In this post I have carried out a brief analysis of Down syndrome from a political perspective that highlights how this condition is defined by power relationships and discourses. By examining how the figure of Tomasín has been described in the media, I have shown the primacy of the medical and moral models in the ways in which mainstream Argentinian media understands disability. As the reference to Tomasín’s intervention exemplifies, the possibility of a critique of the discrimination of disabled people requires likewise a critique of the epistemological foundations of this paradigm. Considering recent welfare cuts for the disabled by the Tory government, it is needless to say that the discussion is very relevant to the British context.
Carlson, Licia. 2005. Docile Bodies, Docile Minds: Foucauldian Reflections on Mental Retardation. In: S. Tremain. 2005. Foucault and the Government of Disability. Ann Arbor: University of Michigan Press. pp. 133-52.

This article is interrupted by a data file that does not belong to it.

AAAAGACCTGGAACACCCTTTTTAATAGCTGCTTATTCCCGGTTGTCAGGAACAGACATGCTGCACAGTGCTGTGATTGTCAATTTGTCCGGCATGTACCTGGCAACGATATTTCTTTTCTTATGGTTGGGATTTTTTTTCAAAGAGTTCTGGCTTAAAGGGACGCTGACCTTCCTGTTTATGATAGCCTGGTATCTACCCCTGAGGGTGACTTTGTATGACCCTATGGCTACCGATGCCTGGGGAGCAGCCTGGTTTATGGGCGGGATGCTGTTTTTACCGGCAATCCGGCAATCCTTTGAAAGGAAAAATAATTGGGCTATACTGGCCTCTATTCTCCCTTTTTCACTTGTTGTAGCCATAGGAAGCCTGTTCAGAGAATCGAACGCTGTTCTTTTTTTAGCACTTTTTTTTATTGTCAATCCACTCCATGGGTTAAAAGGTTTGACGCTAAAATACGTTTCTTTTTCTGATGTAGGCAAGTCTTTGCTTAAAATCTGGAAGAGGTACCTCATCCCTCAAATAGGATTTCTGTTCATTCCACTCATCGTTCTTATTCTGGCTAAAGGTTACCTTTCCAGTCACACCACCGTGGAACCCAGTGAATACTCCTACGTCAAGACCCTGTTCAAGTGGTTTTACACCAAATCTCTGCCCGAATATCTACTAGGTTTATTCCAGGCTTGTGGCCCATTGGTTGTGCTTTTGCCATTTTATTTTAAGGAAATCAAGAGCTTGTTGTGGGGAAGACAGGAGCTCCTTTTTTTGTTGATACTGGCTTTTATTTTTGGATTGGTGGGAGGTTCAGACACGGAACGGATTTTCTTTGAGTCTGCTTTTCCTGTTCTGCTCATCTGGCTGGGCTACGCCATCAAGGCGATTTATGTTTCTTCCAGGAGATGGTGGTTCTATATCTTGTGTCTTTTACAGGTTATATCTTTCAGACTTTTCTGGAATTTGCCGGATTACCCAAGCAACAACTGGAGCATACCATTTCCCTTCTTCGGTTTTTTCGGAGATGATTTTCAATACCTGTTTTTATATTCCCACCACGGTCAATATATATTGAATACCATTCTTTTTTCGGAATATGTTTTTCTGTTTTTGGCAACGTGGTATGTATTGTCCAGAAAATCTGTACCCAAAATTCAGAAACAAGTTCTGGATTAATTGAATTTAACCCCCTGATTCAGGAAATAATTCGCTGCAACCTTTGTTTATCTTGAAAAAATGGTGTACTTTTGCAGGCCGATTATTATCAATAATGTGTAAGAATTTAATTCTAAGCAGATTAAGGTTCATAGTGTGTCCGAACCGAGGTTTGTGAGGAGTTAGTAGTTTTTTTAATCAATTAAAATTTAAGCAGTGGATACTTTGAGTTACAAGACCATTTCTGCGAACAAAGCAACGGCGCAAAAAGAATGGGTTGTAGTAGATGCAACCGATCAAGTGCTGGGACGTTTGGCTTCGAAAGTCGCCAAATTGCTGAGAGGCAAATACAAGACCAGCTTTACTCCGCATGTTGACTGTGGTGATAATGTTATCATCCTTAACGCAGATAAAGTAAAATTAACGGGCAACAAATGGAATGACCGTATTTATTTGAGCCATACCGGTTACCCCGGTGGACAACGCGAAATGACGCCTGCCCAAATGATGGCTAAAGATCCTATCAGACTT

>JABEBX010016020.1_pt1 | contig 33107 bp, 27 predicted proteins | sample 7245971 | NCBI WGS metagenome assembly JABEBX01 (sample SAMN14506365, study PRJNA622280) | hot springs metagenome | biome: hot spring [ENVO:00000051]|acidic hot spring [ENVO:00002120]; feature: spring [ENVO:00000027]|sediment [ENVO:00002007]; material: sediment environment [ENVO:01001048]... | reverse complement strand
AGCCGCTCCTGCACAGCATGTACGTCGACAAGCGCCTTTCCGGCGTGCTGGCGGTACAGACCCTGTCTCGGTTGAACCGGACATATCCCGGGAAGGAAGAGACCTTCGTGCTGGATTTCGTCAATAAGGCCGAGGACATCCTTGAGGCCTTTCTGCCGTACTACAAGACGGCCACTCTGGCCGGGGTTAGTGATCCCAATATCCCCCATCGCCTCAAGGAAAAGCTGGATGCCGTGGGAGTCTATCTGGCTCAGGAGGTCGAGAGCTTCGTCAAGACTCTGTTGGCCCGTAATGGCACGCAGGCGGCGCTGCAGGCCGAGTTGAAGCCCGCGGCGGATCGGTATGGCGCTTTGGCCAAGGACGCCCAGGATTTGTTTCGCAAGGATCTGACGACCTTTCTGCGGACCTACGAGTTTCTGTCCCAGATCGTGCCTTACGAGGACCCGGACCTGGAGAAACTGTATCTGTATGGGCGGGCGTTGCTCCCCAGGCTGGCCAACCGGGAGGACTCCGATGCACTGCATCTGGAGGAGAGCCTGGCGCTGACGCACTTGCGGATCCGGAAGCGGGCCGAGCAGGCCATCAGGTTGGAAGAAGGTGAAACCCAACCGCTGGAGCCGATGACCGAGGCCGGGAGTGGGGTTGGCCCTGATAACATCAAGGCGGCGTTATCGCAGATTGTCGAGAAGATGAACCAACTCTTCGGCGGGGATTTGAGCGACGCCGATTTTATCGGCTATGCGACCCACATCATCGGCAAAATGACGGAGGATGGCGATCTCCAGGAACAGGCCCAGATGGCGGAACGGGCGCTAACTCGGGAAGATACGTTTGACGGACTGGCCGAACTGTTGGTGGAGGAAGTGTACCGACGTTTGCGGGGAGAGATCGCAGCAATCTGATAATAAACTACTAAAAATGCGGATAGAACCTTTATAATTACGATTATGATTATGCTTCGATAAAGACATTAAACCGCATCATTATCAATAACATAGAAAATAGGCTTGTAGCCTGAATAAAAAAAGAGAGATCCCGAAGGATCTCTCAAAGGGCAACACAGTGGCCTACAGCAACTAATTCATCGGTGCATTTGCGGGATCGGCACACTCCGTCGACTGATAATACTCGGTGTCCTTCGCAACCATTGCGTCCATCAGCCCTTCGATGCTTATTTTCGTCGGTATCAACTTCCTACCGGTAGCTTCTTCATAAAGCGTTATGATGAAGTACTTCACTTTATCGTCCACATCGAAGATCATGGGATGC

Goggin, Gerard, & Newell, Christopher. 2004. Fame and Disability: Christopher Reeve, Super Crips, and Infamous Celebrity. M/C Journal: A Journal of Media and Culture, 7(5). pp. 1-5.
Kaplan, Deborah. 2000. The Definition of Disability: Perspective of the Disability Community. Journal of Health Care, Law and Policy, 3. pp. 352-64.
Foucault, Michel. 2003. “Society Must Be Defended”: Lectures at the Collège de France, 1975-1976. Translated by David Macey. New York: Picador.
Foucault, Michel. 1989. The Birth of the Clinic: An Archaeology of Medical Perception. Translated by A.M. Sheridan. London: Routledge.
Frenkel, Néstor. 2004. Buscando a Reynols. Argentina/A.C.Cine.
Pothier, Dianne, & Devlin, Richard. 2006. Introduction: Toward a Critical Theory of Dis-Citizenship. In: Pothier & Richard. 2006. Critical Disability Theory: Essays in Philosophy, Politics, Policy, and Law. Vancouver: The University of British Columbia. pp. 1-24.
 Contrary to this, sex-selective abortion, a practice common in countries such as India and China, is often presented as controversial and backward by the Western media.